Alberta small business owners are hopeful they won’t have to lockdown again as COVID-19 restrictions ease across the province, but the uncertainty has led to extreme staff shortages for some industries.
Modern Steak has 150 employees, but now has the difficult task of hiring 80 new workers to staff a new location.
“I would have never thought it would be this hard to get employment in the summer,” said Darren Fabian, Modern Group’s director of operations.
“Typically, this is the season where we’re flooded with applicants, and we have to turn people away, but it’s the exact opposite right now, it’s a struggle to get people in the door and just to show up for interviews.”
Fabian adds that the pandemic has been a struggle with more expensive supply chain costs along with flat revenues and fixed costs like rent and property taxes.
Hiring staff has been a challenge on top of it all, which is why Modern Steak is hosting a hiring fair on August 14.
The goal is to obtain long-term commitments from employees by offering them attractive incentives.
“I don’t think there is any small business on the street that is not looking for someone right now so that’s a challenge and it’s really a buyers market.” Fabian said.
“That’s why we’re extending our health and wellness benefits to all of our staff, not just management. We’re also offering annual retention bonuses.”
Other small businesses like Central Auto Care in Okotoks have also noticed an increase in interest for automotive technician positions after introducing a $1,000 signing bonus for its applicants.
The auto repair shop had just two workers during the height of the COVID-19 pandemic and suffered severe staff shortages, but has since managed to hire on a full team.
“We hire apprentices and we help them grow,” said owner Troy Hack. “We offer multiple things like sign-on bonuses, time off, and formal training.”
“There’s a lot of tools our employees have to buy to keep up with industry and technology so anything our staff needs, I’ll be there to help them.”
LETHBRIDGE BUSINESSES STRUGGLE TO FIND STAFF
In Lethbridge, the sting of staffing shortages is being felt in the service and construction sectors.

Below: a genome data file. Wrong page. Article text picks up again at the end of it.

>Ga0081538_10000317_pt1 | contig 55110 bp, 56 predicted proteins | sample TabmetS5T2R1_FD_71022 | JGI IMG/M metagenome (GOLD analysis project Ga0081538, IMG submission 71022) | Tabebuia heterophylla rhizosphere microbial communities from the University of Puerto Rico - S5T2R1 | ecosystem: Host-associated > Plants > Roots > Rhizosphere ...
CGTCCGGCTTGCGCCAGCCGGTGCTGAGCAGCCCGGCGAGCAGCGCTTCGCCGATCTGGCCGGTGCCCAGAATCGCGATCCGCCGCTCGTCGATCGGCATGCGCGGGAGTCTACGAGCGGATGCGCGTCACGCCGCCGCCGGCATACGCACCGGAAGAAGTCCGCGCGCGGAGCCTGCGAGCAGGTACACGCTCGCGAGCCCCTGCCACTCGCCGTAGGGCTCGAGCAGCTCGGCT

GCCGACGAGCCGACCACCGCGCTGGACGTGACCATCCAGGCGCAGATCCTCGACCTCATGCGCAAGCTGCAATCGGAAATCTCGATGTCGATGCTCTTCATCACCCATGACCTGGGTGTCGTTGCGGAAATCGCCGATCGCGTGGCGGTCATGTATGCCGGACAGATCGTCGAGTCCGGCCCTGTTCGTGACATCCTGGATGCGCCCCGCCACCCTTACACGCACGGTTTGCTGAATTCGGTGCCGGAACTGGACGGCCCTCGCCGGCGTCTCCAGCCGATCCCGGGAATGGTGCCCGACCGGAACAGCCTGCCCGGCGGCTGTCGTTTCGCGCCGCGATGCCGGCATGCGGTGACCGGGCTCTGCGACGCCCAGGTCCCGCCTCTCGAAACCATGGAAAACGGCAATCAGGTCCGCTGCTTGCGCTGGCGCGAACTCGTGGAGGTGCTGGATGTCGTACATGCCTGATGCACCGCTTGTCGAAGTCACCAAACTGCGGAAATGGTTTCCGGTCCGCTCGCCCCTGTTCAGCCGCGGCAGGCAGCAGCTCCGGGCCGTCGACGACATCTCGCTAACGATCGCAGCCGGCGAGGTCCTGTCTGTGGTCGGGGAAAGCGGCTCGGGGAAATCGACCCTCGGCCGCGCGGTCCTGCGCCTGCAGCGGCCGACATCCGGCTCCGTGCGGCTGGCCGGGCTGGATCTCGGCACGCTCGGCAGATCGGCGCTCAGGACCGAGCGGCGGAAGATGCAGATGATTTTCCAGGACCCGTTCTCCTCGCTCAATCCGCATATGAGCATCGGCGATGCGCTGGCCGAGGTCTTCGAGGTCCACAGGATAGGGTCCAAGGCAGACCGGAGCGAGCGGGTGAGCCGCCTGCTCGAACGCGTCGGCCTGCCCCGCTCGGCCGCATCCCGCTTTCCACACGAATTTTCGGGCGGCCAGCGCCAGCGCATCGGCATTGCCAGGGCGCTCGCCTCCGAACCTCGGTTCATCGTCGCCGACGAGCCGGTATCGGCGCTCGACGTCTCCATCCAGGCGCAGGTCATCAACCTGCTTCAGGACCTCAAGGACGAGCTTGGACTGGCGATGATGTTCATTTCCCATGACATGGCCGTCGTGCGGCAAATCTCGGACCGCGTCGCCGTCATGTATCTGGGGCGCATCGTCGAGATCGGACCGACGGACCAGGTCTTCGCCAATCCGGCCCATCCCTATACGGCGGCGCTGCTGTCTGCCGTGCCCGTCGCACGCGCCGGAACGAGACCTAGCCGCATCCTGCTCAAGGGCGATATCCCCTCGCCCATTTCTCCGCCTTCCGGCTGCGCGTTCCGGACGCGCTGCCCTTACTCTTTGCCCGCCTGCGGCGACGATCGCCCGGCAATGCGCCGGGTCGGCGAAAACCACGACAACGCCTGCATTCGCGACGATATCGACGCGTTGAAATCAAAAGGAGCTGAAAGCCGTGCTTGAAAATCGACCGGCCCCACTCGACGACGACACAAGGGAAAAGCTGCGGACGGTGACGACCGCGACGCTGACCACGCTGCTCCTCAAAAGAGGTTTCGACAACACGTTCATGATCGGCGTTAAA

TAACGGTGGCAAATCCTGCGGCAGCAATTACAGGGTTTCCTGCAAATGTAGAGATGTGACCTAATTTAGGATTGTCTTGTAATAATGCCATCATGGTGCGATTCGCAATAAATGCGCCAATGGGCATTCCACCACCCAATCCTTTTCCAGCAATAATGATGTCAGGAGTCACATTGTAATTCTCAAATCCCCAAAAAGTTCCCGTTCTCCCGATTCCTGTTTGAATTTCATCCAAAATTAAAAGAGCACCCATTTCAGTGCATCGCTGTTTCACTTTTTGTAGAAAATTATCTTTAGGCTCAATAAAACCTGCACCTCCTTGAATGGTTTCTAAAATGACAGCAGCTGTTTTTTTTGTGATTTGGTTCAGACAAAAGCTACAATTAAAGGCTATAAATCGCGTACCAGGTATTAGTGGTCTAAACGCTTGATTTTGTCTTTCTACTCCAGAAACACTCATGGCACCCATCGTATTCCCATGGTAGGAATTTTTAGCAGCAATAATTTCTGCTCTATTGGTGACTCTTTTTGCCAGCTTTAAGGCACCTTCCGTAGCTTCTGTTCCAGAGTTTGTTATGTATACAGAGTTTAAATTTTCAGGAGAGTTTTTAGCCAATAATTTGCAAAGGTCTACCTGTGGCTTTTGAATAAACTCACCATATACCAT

With roughly 10,000 post-secondary students flocking to the city each year, there’s generally an abundance of young, eager workers seeking employment each summer.
However, with classes transitioning to online for this past school year, the city’s student population has declined significantly leaving employers scrambling to fill a handful of positions.
“On top of that, we also don’t have access to our foreign workers like we’re used to,” said Lethbridge Chamber of Commerce CEO Cyndi Vos.
“That’s also a huge variable especially in the service industry. They’re finding that not having that access to that employee base is really causing some hurdles for them.”
Telegraph Taphouse is one business that’s been feeling the pressure.
They’ve been forced to close their doors on Sundays and Mondays to give staff a much needed break from the hustle.
“It’s super stressful when we don’t have enough staff here,” said the taphouse’s manager Tracey Rogerson.
“All of us are going above and beyond to do a little bit extra. For instance, I did work one day in the kitchen which I have never done before.”
The Telegraph Taphouse is another business that’s decided to offer full-time staff added benefits in an effort to entice people to send in a resume.
So far this summer the pub has only received two applications, which Rogerson said is unheard of.
LONG ROAD AHEAD FOR SMALL BUSINESS RECOVERY
According to the Canadian Federation of Independent Business (CFIB), roughly 64 per cent of small businesses in Alberta are facing staff shortage.
CFIB Alberta Provincial Affairs Director, Annie Dormuth says the hospitality and retail industries are seeing the biggest challenges right now.
She notes that help wanted signs at Alberta restaurants are as prevalent as ever, but COVID-19 restrictions are creating hesitancy amongst prospective and former employees.
“You have to consider that this has been 17 months of unreliable work in and out of restrictions, which may have caused some employees to move on to find more reliable or stable work,” Dormuth said.
“We also anticipate that maybe perhaps some of the EI programs and benefits programs might be contributing to that as well so it could be all of these factors contributing to the shortage of labor that some industries are facing right now.”
In a recent CFIB wage survey, small businesses have increased their hourly wages to $21 and $20 for the hospitality and retail industries respectively, all in an effort to attract workers back.